Listen or Fight?

posted July 2, 2013

 

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Last month, I signed a deal to write a book on “Pro-Voice: How to Keep Listening when the World Wants a Fight.” And now there’s a major political fight underway in Texas, which is testing me, and many others in the pro-voice community, to stay true to our values and beliefs despite the pressure to join in. 

How do pro-voice people keep listening and why should we?

Understanding the big picture of the world we are creating is crucial, so too, is practicing the behaviors that will take us there. “Pro-Voice,” as I said in my recent speech to more than 1,000 people gathered at Netroots Nation, “is designed to give the world more of what it really truly needs: love, support, respect, empathy.”  Pro-voice people believe that we make the world that we practice, so to create one that is more loving and empathetic, we have to practice being loving and empathetic, even if we don’t know the outcome.

One pro-voice behavior that we practice is storytelling as a process to elicit new understanding and build connections. I wrote about the difference between storytelling designed to open conversations and those designed to close them in my post at Storycenter. “Fight the Flat: Open the Floodgates with Emotional Stories” describes how storytelling “designed to make it easy for decision-makers to vote yes or no” - like Wendy Davis did last week in Texas – closes conversations. 

If telling stories on the Senate floor closes conversations, what opens them?

The New York Times is giving unprecedented space to explore the potential impact of women sharing their stories. In Room for Debate, seven people, including me, weighed in with our thoughts. Turns out, everyone who contributed got something right. Across the political divide contributors agreed that compassionate understanding, support, connection, respect and sharing about our experiences are generally good things for women who have abortions, as long as it can be done in ways that put her wellbeing and comfort first. Let's acknowledge how amazing it is that empathy for women who have had abortions is being embraced so universally, despite political differences!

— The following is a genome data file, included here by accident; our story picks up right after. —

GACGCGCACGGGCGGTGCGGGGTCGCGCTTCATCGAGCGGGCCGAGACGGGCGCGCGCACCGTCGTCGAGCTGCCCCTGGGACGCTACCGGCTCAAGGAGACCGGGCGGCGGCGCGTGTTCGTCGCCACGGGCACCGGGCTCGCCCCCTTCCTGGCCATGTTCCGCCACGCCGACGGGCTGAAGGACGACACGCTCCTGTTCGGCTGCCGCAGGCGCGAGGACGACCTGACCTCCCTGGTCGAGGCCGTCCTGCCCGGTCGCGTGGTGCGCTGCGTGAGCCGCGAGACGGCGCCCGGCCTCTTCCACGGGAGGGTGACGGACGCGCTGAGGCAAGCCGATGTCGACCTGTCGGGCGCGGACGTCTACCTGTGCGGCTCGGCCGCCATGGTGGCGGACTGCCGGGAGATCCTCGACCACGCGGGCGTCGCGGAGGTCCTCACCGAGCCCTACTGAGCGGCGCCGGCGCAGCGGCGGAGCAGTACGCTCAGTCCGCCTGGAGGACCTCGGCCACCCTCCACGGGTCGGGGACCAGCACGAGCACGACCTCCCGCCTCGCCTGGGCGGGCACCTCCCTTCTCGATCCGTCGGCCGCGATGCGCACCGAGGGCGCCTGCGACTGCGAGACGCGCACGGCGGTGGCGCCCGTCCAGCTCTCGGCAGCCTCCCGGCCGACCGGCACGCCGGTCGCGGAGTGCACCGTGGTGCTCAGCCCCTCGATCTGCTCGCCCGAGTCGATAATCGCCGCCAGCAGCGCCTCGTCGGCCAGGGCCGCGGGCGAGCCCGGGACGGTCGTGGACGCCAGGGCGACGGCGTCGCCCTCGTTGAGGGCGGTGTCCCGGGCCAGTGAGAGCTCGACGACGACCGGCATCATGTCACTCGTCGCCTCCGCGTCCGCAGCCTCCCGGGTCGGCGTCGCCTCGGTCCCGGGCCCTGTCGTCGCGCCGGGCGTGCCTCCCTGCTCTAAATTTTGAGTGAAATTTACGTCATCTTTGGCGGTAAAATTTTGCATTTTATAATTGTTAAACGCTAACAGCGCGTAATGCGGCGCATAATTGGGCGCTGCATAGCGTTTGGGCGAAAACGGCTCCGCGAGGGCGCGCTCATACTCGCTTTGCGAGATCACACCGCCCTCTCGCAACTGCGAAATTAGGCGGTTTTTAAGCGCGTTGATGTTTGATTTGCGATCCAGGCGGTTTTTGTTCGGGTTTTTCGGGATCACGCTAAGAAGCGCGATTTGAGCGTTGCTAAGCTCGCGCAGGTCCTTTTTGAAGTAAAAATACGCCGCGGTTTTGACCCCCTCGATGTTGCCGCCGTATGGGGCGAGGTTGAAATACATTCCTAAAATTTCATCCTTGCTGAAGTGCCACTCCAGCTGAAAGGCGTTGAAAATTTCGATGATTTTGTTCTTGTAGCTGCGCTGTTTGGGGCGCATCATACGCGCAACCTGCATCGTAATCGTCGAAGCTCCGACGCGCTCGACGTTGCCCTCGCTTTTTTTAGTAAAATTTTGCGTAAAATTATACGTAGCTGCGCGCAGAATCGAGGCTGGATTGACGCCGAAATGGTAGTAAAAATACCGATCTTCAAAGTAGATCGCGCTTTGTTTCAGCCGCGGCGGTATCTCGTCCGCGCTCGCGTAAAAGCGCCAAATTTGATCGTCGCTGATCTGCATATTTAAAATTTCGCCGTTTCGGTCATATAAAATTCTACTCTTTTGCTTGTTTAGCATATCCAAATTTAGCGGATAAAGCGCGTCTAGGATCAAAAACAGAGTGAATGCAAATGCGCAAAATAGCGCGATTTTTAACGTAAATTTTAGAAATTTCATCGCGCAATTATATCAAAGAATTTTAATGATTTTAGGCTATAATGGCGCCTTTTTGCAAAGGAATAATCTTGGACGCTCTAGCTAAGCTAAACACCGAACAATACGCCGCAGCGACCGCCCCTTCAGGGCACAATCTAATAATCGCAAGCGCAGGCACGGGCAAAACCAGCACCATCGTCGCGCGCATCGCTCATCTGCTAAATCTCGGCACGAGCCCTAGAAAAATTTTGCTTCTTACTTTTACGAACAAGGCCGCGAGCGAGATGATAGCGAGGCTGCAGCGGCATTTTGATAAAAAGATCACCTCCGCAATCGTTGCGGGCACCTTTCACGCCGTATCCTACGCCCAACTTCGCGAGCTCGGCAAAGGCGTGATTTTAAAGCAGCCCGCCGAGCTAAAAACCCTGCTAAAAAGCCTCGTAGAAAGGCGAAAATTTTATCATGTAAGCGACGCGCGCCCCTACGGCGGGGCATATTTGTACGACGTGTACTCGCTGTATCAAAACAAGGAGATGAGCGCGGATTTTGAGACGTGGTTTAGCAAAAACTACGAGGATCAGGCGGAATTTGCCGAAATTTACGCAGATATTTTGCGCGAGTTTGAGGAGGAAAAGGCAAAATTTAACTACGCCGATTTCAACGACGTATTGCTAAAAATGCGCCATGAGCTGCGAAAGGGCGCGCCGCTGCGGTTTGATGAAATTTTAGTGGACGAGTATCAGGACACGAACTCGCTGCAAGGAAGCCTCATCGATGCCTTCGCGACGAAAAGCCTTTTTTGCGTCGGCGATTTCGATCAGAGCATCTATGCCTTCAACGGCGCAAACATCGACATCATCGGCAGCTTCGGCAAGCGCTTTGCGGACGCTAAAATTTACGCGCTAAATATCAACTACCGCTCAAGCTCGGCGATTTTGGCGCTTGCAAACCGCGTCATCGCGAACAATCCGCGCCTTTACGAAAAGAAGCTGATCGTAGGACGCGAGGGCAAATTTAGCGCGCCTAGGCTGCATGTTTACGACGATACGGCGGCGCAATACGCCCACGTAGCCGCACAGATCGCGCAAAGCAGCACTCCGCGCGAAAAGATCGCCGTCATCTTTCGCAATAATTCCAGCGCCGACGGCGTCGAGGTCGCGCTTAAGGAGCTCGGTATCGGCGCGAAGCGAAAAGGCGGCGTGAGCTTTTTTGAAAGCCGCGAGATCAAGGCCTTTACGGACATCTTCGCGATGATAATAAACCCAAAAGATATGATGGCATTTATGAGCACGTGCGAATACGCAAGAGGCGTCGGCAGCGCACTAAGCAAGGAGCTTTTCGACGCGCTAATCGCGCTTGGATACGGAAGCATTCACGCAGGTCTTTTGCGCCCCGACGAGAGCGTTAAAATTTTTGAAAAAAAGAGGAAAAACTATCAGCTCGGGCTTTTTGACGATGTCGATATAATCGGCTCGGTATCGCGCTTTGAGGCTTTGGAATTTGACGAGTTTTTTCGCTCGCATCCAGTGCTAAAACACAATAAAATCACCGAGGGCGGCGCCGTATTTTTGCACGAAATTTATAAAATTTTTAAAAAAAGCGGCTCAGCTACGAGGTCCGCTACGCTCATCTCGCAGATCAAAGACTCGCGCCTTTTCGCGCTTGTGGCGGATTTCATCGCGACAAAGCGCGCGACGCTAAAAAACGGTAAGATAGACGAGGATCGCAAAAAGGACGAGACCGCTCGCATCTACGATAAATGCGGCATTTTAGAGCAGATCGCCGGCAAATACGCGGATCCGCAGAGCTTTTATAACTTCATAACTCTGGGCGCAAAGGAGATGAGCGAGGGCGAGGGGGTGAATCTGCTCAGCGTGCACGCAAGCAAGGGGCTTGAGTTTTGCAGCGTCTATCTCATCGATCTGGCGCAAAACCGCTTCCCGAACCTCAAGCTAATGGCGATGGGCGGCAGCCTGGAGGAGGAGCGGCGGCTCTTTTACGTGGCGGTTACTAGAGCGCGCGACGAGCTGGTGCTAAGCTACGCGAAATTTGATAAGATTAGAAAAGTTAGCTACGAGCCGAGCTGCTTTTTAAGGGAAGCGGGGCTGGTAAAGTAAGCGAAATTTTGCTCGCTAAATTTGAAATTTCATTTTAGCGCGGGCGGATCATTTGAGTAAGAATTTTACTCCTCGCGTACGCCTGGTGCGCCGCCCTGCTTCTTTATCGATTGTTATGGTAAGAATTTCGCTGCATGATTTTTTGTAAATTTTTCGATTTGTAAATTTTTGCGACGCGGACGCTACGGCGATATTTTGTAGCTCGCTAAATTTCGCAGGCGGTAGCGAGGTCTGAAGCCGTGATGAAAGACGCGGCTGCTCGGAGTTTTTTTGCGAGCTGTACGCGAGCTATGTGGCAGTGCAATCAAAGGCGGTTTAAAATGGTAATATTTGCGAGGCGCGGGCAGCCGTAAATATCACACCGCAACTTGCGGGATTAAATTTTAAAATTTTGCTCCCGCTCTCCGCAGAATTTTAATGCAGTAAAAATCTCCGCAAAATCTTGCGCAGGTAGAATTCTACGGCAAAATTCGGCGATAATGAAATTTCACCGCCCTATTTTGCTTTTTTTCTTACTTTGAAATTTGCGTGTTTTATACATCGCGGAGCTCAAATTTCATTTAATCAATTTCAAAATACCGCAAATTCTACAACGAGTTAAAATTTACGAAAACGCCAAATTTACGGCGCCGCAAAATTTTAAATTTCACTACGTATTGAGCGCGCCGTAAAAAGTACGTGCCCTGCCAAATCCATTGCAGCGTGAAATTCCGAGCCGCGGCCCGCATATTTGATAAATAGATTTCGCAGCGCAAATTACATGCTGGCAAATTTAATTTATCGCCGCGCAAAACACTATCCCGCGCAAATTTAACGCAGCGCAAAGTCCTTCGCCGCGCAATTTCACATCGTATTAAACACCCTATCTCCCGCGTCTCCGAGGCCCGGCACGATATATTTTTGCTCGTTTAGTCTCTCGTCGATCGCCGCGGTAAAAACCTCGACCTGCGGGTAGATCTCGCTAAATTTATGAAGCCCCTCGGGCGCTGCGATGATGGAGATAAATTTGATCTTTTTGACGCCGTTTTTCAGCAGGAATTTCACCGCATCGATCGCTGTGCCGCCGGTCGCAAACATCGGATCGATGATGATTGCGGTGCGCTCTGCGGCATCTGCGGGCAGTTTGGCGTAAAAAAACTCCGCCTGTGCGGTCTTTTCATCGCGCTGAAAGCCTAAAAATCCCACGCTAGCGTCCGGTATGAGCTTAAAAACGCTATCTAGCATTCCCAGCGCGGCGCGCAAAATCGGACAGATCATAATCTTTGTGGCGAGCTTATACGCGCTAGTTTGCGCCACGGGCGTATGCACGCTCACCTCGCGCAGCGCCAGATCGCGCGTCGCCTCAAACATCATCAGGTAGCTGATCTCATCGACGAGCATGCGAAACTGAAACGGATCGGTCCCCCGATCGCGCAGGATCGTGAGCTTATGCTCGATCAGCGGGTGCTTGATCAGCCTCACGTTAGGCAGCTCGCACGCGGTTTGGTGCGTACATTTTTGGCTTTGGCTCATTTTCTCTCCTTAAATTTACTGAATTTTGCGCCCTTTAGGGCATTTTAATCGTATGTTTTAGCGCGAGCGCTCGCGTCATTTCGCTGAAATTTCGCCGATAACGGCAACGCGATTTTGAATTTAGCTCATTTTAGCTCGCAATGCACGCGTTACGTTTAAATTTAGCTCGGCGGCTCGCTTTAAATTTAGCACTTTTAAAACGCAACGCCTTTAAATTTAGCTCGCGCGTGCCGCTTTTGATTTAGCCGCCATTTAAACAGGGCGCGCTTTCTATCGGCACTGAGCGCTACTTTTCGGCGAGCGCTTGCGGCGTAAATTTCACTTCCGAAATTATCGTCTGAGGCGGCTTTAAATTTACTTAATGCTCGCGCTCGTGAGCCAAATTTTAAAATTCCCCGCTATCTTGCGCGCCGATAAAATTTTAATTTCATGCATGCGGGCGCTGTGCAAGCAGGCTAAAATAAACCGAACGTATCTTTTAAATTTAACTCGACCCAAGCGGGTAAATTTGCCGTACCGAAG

Not surprisingly, most contributors also thought that women sharing about their stories will have a big impact. Just what that impact is – more or less support for abortion rights – is where the real debate lies. The truth is we don’t know what’s going to happen if more women and men share their personal stories. In "Openness Shouldn't Create Partisan Debate" I argue that what matters most is “the full range of personal experiences women and men have with abortion -- from remorse to hope -- are able to be heard and understood in all their layers and nuances no matter the political outcome.” 

Ambiguous stories invite engagement. 

Exhale’s Sharing Our Stories Tour in February revealed that ambiguous stories, stories living in the grey areas of abortion, are best for opening conversations. To change the public conversation and generate more support and respect, we must create the space to learn and understand personal abortion experiences in different ways. We have to be willing to be surprised. This is what sets Pro-Voice apart. It's a process for change with an unknown destination. 

We make the world that we practice. Pro-voice people practice being loving and empathetic, we practice storytelling that elicits new understanding and builds connections, and we practice living in the grey areas of personal abortion experience.  We listen instead of fight.  We believe our practice is the best way to shape the world we want. 

I encourage you to join the discussion on Facebook and Twitter about how to listen when the world wants a fight.  

[[{"type":"media","view_mode":"media_small","fid":"222","attributes":{"alt":"","class":"media-image","height":"120","typeof":"foaf:Image","width":"120"}}]]Aspen Baker, Founder and Executive Director of Exhale

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